If we were to prune to basics, deleted a couple of Dorothy’s, that would give us three models. Thus justifying the heading of this article. Ta daa.
Here is a schema that outlines the types. Each of them can be written with different terminology but the essence should be apparent.
The three types of meetings – a final selection….
|1. Addressing issues
|2. Appreciative inquiry/Solutions Focus||3. Design thinking|
|Understand the situation||Dream/Future Perfect
|Clarify the ‘presenting’ problem|
|Clarify the issues||Discover/Reality check – review the current landscape: resources, strengths, ideas, motivations||Investigate the problem field (stakeholders, context etc)
|Generate options for action||Develop strategies to get closer to the desired future, working from strengths (what we’ve ‘got’ not what’s missing)
In Solutions Focus this is done as ‘Smallest steps’
|Choose/develop develop a ‘frame’ for the problem that gives access to productive solutions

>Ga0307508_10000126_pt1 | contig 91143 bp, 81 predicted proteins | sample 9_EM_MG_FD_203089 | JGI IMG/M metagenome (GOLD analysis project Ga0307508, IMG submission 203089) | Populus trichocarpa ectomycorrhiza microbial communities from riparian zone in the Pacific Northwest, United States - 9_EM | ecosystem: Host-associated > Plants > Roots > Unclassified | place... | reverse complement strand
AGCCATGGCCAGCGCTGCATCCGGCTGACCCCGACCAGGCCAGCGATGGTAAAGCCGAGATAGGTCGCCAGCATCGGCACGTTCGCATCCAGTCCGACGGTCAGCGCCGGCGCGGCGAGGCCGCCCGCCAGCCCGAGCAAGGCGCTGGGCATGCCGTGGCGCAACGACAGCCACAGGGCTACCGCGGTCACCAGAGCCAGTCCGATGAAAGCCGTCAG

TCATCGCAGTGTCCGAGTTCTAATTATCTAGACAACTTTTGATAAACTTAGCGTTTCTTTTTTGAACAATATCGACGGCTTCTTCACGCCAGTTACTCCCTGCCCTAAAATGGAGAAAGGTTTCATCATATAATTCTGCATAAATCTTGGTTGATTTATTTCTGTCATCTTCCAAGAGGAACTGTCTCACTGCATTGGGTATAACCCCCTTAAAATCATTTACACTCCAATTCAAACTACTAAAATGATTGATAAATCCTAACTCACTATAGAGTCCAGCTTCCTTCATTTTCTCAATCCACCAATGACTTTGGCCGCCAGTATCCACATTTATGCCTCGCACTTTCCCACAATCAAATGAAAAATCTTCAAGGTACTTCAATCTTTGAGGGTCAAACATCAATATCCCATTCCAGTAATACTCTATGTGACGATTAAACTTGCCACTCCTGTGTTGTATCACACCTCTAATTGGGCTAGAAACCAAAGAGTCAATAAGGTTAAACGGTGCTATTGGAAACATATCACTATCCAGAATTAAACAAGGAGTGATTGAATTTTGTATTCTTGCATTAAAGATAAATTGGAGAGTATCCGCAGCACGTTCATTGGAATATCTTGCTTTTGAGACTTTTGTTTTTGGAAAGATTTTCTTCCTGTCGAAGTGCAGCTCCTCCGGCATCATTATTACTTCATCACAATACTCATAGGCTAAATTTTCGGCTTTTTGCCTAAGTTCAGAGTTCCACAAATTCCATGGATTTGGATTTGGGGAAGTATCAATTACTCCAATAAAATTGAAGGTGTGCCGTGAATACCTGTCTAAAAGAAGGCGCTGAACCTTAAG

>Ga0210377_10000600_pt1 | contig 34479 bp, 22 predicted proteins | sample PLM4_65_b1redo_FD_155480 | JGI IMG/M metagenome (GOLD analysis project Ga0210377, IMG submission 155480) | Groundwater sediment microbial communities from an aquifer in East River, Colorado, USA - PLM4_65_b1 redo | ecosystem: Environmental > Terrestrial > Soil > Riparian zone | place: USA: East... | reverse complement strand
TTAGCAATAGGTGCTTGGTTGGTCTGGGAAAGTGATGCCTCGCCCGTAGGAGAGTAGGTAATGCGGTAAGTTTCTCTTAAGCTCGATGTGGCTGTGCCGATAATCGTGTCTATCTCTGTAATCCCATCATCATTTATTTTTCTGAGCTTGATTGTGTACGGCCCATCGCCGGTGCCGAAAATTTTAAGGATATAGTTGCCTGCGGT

|Evaluate/test options for action||Destiny/agree on action to implement the strategies/steps
|Develop possible solutions|
|Choose preferred option||Rapid prototyping to test solutions|
|Action plan to implement the option||Final recommendation/prototype selection
A word of caution. This is a very cognitive approach to meeting design. All powerful meetings have a strong heart. Is there another agenda that might make heart more explicit. Coming soon in another blog …
- Process Design – Making it Work by Dorothy Strachan and Paul Tomlinson 2007
- Gamestorming: A Playbook for Innovators, Rulebreakers, and Changemakers by Dave Kelly 2010 (see also the web site gamestorming.com)
- The Solutions Focus by Paul Z Jackson and Mark McKergow, Nicholas Brealey Publishing, London, 2007
- Frame Innovation: Create New Thinking by Design Kess Dorst 2015
- Otto Scharmer Theory U: Leading from the future as it emerges 2nd edition 2016
- The Essentials of Appreciative Inquiry: A Roadmap for Creating Positive Futures Bernard J. Mohr and Jane Magruder Watkins and various AI web sites such as www.centerforappreciativeinquiry.net